The dispute of the Parliament against the absolutist ideas of Carlos I, King of England, had reached its peak with the execution of the King in 1649. Since then, Protestantism became the first religion and Parliament, Lord and master of the Kingdom, the only power capable of enacting laws and direct the destinies of the nation. In that sense, no more decisive contribution to the war as the parliamentary English Oliver Cromwell (Lord Protector) leader of the army that defeated Carlos I, marking the beginning of the new Republic known as the Commonwealth (or Commonwealth English kingdoms) after the death of Cromwell, the most powerful bourgeoisie (many of them ruined by the continuous war between Catholics and Protestants), and that they needed to establish peace and order to enhance their business, they reached a formal agreement with the nobility to calm the troubled social panorama. Paved the way for reconciliation, in 1660 the monarchy was restored again in the person of Carlos II Estuardo, son of Carlos I beheaded, who unlike their progenitor, was quite skillful in its relationship with Parliament. During his reign (liberal) Whig and Tory (conservative) party were created and there was greater tolerance to the different positions. Catholic heart, it was not until his deathbed death when bent by that religion, thus becoming the first Roman Catholic who reigned in England from the death of Maria I in 1558. The romance between monarch and Parliament would not last long.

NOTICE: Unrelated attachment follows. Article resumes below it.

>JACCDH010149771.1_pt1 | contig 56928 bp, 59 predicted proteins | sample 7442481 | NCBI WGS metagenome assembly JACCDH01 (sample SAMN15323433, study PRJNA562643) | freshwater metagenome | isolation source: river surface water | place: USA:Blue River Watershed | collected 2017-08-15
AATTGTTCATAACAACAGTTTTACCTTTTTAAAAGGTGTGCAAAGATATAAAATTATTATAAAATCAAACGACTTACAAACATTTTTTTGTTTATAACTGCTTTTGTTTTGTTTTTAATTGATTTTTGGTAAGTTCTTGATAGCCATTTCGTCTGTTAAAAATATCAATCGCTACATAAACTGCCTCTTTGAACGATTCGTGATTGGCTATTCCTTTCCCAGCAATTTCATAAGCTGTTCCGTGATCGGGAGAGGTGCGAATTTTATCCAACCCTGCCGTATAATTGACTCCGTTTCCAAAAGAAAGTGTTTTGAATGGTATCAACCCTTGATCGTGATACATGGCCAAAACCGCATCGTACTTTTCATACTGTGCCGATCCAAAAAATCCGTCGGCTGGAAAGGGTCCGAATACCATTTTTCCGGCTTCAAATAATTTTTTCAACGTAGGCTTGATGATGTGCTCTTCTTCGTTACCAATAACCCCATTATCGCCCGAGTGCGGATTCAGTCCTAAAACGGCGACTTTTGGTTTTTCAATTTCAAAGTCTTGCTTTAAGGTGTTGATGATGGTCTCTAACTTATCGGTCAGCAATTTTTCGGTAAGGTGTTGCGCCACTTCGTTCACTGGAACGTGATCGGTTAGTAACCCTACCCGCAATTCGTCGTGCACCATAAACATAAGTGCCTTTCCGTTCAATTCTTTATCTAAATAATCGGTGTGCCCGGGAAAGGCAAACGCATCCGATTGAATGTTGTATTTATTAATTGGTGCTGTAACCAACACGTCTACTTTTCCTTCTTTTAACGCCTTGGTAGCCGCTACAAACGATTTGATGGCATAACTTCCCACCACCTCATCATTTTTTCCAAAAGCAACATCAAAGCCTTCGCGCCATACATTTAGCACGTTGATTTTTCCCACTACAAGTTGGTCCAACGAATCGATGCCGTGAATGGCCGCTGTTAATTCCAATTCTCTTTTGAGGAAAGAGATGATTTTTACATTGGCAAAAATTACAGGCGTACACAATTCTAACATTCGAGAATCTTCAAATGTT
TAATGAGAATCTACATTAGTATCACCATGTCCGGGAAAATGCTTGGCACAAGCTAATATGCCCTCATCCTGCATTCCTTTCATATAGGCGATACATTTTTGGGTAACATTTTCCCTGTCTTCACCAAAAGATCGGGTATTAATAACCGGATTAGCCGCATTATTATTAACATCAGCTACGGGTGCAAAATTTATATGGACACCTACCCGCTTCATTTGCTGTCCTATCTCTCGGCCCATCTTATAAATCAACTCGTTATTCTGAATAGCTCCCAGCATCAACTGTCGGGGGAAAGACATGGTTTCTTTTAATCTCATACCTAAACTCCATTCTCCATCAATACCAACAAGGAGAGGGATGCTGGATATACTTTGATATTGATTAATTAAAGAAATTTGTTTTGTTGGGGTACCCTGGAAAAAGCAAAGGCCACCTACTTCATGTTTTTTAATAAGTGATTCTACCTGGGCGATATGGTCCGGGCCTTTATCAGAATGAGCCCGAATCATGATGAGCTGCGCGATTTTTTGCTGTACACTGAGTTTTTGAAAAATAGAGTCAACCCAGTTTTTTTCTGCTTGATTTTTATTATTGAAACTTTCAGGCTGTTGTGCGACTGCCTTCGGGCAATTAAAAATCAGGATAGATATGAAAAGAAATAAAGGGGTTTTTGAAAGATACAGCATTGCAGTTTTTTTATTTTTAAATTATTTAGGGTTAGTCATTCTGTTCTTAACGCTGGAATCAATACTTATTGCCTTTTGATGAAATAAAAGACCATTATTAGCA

On the death of Carlos II the happy coexistence broke with the ascension to the throne of Jacobo II (23 April 1685), son younger than Carlos I, Catholic, with absolutist tendencies, hated by the Parliament. Very soon it was noticed that the House of Lords would with how much you were at your fingertips, Jacobo II to take command. The new King, impressed and disappointed at the same time, didn’t find support to restore the absolute monarchy.